|General of Cao Cao|
|Courtesy name||Zihe (Chinese: 子和; pinyin: Zǐhé; Wade–Giles: Tzu-h'o)|
|Posthumous name||Marquis Wei (Chinese: 威侯; pinyin: Wēi Hóu; Wade–Giles: Wei Hou)|
Cao Chun (died 210), courtesy name Zihe, was a cavalry general serving under the warlord Cao Cao in the late Eastern Han dynasty. He was the younger brother of Cao Ren, a better known general who also served under Cao Cao. He commanded the elite mounted force – the Tiger and Leopard Cavalry (虎豹骑) – in several campaigns against Cao Cao's rivals Yuan Tan, Tadun and Liu Bei.
Cao Chun was a younger brother of Cao Ren. When Cao Chun was thirteen, their father died and the brothers took over the family estates and several hundred servants in their employ, whom Cao Chun managed well. Being well-learned himself, Cao Chun also befriended scholars, who flocked to him.
At seventeen, Cao Chun entered the Han imperial court in Luoyang as the Attendant at the Yellow Gates (黄门侍郎, a spokesman for the emperor). In 189, Cao Chun joined his elder cousin Cao Cao's army and followed him to war against Dong Zhuo, the tyrannical warlord who held the emperor hostage.
During the siege of Nanpi against Yuan Tan in early 205, Cao Chun commanded the elite mounted force – the Tiger and Leopard Cavalry. In the initial stage of the confrontation, Cao Cao's troops suffered significant losses to skirmishes by the enemy but eventually prevailed. Cao Chun's men took the head of Yuan Tan.
In the subsequent northern expedition against the Wuhuan tribe, Cao Chun's force again excelled in battle. The riders captured Tadun, chief of the Wuhuan, in the Battle of White Wolf Mountain. For his credits, Cao Chun was enfeoffed as Tinghou of Gaoling (高陵亭侯) with stipends from 300 households.
In 208, Cao Chun accompanied Cao Cao south on the campaign to take the Jingzhou. At Xiangyang, Cao Chun and his men was sent ahead to pursue the retreating force of Liu Bei. They caught Liu Bei at Changban and in the ensuing encounter, captured Liu Bei's two daughters and supplies, as well as some enemy troops.
Cao Chun pressed on south to secure the strategic city of Jiangling, which had a cache of armaments and a sizeable river fleet. He then returned to his hometown, where he died in 210. According to the Book of Wei, Cao Cao favored Cao Chun so much that he refused to appoint anyone to succeed the commandership of the Tiger and Leopard Cavalry.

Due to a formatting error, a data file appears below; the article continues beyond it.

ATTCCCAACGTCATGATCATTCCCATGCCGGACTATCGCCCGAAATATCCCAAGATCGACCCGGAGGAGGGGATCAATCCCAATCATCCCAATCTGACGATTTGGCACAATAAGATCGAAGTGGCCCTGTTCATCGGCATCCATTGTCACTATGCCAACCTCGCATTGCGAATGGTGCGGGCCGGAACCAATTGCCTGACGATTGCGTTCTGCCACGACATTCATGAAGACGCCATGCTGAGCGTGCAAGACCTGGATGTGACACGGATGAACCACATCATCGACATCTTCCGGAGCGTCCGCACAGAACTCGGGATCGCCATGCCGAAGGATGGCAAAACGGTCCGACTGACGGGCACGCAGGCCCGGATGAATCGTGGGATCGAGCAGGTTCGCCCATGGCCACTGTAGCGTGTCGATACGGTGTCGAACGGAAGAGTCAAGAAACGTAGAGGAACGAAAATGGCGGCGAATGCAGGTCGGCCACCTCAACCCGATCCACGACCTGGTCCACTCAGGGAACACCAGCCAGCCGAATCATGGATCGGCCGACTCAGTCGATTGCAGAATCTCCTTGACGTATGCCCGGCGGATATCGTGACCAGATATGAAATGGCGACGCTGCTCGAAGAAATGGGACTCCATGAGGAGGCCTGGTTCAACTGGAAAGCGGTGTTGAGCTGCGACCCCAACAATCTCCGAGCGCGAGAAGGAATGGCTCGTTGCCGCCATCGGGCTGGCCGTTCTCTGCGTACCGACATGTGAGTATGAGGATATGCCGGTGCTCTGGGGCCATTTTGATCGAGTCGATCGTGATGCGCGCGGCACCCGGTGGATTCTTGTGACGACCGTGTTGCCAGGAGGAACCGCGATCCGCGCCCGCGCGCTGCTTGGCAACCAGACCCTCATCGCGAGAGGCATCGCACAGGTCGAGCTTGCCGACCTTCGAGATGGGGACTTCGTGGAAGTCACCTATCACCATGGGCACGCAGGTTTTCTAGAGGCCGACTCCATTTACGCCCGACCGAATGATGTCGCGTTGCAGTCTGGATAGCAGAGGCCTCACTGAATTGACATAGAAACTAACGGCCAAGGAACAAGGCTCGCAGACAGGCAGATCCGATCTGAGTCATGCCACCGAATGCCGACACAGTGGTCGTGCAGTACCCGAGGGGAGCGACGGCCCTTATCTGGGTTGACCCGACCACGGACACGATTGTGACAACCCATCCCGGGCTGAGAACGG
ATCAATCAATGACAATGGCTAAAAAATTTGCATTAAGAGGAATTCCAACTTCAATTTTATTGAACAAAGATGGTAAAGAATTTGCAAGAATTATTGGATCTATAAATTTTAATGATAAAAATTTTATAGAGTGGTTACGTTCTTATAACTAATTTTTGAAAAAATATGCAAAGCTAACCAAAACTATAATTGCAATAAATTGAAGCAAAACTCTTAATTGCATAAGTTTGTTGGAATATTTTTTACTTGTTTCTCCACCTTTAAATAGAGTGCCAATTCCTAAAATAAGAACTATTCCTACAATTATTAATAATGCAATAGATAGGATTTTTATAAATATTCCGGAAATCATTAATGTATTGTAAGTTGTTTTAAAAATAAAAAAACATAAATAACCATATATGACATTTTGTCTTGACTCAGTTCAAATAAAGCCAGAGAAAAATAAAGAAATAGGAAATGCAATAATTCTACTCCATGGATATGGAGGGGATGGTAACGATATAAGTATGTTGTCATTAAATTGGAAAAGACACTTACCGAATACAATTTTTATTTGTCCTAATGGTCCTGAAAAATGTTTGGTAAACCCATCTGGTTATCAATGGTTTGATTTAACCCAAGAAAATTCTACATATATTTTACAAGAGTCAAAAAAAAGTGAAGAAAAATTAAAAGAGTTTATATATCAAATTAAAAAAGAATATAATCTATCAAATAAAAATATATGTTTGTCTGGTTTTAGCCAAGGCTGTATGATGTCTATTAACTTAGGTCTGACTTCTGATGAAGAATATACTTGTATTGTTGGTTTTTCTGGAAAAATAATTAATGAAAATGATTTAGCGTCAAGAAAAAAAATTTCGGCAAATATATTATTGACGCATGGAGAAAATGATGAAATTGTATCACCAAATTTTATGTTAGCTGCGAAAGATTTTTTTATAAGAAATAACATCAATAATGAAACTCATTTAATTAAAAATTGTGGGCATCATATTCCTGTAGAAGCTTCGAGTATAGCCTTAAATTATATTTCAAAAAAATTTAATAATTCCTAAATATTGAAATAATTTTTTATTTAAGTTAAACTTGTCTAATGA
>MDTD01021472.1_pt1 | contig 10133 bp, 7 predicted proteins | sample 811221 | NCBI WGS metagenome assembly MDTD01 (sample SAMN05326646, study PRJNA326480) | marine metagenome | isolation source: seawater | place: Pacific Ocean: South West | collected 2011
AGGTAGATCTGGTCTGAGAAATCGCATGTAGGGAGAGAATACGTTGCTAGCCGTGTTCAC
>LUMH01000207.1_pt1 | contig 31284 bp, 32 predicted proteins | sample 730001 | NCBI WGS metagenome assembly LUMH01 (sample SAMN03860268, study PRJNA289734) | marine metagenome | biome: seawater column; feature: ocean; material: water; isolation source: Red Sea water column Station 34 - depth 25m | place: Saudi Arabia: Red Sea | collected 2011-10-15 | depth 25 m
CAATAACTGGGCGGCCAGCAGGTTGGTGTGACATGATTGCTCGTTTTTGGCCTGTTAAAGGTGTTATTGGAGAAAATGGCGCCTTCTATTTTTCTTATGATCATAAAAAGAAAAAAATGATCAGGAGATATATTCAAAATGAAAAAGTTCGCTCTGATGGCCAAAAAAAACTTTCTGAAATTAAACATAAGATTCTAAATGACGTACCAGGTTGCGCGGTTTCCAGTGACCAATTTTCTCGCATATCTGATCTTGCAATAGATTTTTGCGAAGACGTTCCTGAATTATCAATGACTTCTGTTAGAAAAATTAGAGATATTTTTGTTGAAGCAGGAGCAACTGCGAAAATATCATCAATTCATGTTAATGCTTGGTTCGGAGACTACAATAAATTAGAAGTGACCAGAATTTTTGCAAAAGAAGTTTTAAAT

In 220, Cao Cao's successor Cao Pi conferred Cao Chun the posthumous title of Marquis Wei (威侯), literally meaning the awe-inspiring marquis. Cao Chun's son Cao Yan (曹演) also served in the military and was eventually promoted to Lingjun General (领军将军) and Marquis of Pingle (平乐乡侯).
- Grandfather: Cao Bao (曹褒), served as Administrator of Yingchuan
- Father: Cao Chi (曹熾), served as a Palace Attendant and Changshui Colonel, posthumously granted title of Marquis of Chenmu.
- Cao Ren, older brother, served Cao Cao
- Cao Yan (曹演), appointed General Who Leads the Army, granted title of Marquis of Pingle in 255
- Cao Liang (曹亮), son of Cao Yan
Appointments and titles held
- Gentleman of the Yellow Gate (黃門侍郎)
- Consultant and Army Advisor to the Excellency of Works (議郎參司空軍事)
- Marquis of Gaoling (高陵亭侯)
- Marquis Wei (威侯) - granted to Cao Chun posthumously
- de Crespigny, Rafe (2007). A biographical dictionary of Later Han to the Three Kingdoms (23–220 AD). Brill. p. 40. ISBN 978-90-04-15605-0.
- The title of marquis was divided into four grades under the Kingdom of Wei during the late Han Dynasty and Three Kingdoms period. These are, in ascending order of prestige, guanneihou, tinghou (亭侯), xianghou (乡侯) and xianhou (县侯).
- Chen Shou (2002). Records of Three Kingdoms, Chapter 9, Biography of Cao Ren. Yue Lu Shu She. ISBN 7-80665-198-5.
- Luo Guanzhong (1986). Romance of the Three Kingdoms. Yue Lu Shu She. ISBN 7-80520-013-0.
- Lo Kuan-chung; tr. C.H. Brewitt-Taylor (2002). Romance of the Three Kingdoms. Tuttle Publishing. ISBN 0-8048-3467-9.